Getting people—children and teens, especially—to read and write is Lyn Jones' passion. As an English professor, Jones has more than 20 years' experience teaching and conducting research on writing and literacy. She now goes out of her way to find unique opportunities outside the classroom for her students to explore her profession.
Jones hired a team of Ball State students as interns to assist with a project in May 2013 helping at-risk students ages 6 to 16 write their memoirs. The work was offered to them through Jones' position as education outreach director at the Indiana Writers Center (IWC) in Indianapolis. A nonprofit specializing in educational opportunities for writers, IWC provides outreach programs to schools and other organizations in the community. The program the students and Jones worked on is called Building a Rainbow.
"These kids didn't just write about the teddy bear they lost that one time,” Jones says. “They took it to the next level, writing about topics like a deceased family members or divorced parents.
For business major William Lagunas, ’14, volunteering for the project took him back to his own childhood.
"I felt a connection with this program. I come from a tough neighborhood in Los Angeles; many of the kids we work with have similar issues to the ones I had growing up," he says. "I became very good friends with a number of them and even helped with questions about their personal lives."
After working all summer to gather the children and teenagers' stories, the Ball State students produced the book I Remember: Indianapolis Youth Writer about Their Lives. Proceeds from book sales benefit Building a Rainbow, which Jones oversees on an annual basis.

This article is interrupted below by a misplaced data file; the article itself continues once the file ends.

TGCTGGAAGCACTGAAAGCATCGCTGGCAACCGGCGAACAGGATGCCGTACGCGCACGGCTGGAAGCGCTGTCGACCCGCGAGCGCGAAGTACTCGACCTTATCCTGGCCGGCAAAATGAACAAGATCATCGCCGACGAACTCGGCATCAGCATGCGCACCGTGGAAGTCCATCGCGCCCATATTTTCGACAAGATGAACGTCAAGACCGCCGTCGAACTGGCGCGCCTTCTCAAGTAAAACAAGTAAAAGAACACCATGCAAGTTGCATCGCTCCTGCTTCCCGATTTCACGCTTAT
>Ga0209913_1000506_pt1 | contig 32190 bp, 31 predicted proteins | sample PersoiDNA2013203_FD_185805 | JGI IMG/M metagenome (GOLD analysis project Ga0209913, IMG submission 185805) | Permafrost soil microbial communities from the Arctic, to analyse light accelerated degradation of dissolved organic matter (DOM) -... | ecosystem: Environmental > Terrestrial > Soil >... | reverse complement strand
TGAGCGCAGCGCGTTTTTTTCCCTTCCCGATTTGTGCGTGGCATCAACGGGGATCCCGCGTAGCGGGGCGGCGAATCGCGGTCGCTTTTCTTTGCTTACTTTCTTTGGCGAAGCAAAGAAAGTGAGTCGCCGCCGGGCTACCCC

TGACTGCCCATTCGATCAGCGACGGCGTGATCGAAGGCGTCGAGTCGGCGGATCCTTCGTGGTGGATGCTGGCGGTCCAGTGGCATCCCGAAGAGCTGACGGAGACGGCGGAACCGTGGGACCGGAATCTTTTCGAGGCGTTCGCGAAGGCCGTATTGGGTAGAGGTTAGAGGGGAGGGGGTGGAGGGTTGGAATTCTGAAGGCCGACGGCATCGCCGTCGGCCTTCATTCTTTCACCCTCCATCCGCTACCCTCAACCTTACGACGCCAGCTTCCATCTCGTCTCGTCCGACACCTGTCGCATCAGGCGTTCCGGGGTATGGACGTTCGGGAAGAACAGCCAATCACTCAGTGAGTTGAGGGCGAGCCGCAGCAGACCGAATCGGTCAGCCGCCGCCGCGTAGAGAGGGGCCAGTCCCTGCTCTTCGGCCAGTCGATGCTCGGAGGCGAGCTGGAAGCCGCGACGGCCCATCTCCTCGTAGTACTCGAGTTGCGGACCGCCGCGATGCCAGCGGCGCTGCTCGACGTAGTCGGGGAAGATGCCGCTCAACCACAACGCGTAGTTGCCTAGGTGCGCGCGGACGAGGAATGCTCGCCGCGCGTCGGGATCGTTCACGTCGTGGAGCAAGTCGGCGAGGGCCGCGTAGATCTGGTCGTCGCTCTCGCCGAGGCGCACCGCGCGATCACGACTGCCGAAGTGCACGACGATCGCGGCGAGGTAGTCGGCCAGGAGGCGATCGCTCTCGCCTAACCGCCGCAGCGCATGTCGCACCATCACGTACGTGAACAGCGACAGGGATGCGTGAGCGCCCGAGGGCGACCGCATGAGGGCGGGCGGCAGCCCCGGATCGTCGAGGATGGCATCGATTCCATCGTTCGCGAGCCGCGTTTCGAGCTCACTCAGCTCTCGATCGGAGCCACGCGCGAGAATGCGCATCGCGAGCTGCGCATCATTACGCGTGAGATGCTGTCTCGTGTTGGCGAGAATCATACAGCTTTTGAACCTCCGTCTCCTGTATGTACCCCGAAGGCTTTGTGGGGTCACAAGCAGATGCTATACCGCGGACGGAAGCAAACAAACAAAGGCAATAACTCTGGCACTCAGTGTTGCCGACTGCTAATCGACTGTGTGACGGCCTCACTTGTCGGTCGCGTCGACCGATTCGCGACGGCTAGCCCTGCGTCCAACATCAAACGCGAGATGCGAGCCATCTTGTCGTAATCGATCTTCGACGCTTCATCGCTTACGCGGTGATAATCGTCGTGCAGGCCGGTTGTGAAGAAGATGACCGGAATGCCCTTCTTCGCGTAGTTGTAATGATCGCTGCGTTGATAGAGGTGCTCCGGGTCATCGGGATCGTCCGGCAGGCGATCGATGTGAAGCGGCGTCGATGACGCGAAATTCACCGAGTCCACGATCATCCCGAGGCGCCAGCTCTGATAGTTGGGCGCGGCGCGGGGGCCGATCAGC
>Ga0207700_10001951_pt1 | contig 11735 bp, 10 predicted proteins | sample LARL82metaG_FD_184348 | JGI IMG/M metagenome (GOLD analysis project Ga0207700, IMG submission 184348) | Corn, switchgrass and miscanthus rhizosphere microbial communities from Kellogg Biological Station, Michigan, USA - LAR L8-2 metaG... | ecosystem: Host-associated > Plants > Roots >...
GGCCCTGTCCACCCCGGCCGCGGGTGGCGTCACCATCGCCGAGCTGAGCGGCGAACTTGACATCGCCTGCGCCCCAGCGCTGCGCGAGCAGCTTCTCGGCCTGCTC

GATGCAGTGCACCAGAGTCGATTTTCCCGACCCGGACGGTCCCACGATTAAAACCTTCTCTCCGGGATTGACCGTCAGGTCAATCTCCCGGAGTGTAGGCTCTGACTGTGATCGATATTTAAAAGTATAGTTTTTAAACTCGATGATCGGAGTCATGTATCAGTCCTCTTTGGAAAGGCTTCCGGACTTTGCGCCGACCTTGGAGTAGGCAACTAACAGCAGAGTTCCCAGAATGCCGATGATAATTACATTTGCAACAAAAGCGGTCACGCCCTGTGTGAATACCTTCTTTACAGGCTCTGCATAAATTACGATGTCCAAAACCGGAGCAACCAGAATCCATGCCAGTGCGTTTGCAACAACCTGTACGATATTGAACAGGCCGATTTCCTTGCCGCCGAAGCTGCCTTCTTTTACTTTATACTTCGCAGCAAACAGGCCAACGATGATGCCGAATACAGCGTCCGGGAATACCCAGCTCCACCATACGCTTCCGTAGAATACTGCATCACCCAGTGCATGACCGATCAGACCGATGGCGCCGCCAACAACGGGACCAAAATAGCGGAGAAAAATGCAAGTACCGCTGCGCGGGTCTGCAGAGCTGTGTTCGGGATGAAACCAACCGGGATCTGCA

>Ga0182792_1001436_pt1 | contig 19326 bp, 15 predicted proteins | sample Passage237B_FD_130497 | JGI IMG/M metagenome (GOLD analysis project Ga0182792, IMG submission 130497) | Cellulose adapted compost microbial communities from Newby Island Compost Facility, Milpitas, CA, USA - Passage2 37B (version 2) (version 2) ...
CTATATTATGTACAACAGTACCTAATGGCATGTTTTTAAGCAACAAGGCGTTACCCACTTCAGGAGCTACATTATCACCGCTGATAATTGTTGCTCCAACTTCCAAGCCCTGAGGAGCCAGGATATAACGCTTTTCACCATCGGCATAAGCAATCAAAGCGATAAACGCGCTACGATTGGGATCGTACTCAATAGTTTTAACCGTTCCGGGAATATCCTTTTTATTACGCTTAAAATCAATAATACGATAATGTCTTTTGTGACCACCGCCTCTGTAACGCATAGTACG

Work on the I Remember book proved to be a huge commitment for Jones' students. They invested hundreds of hours over the course of three months helping these children and teens—most of whom are Latino, African-American or from Indianapolis' south side communities—write about people, places and significant events in their lives.
Despite the challenges of working with younger students, English education major Brett Hiatt, ’14, felt connected.
"My role was to sit at a table with the kids and listen to their stories. I got used to reading children's handwriting, thinking their grammar is perfect and their sentence structure is correct. Basically, I became a kid again," Hiatt said.
The interns go through the entire process from receiving the grant to editing the final manuscript before publishing. They guide the students in writing prompts that are included in the back of the book. Corrie Herron, who graduated in May 2013 with a degree in secondary English education, participated in the program for two years.
"The most challenging part was getting the kids who hate writing to let go and enjoy it. Most of the kids see writing as only purposeful in school," Herron says.
Jones said opportunities like Building a Rainbow help her three roles as teacher, writer, and activist intersect—allowing her teaching to go beyond the classroom.
"If I tell my students to go out and get a job or change the world, I better be doing the same," Jones says.
Her philosophy was evident to Lagunas, "Dr. Lyn taught me one thing: one can never be too involved in anything and true dedication can accomplish so much in so little time.”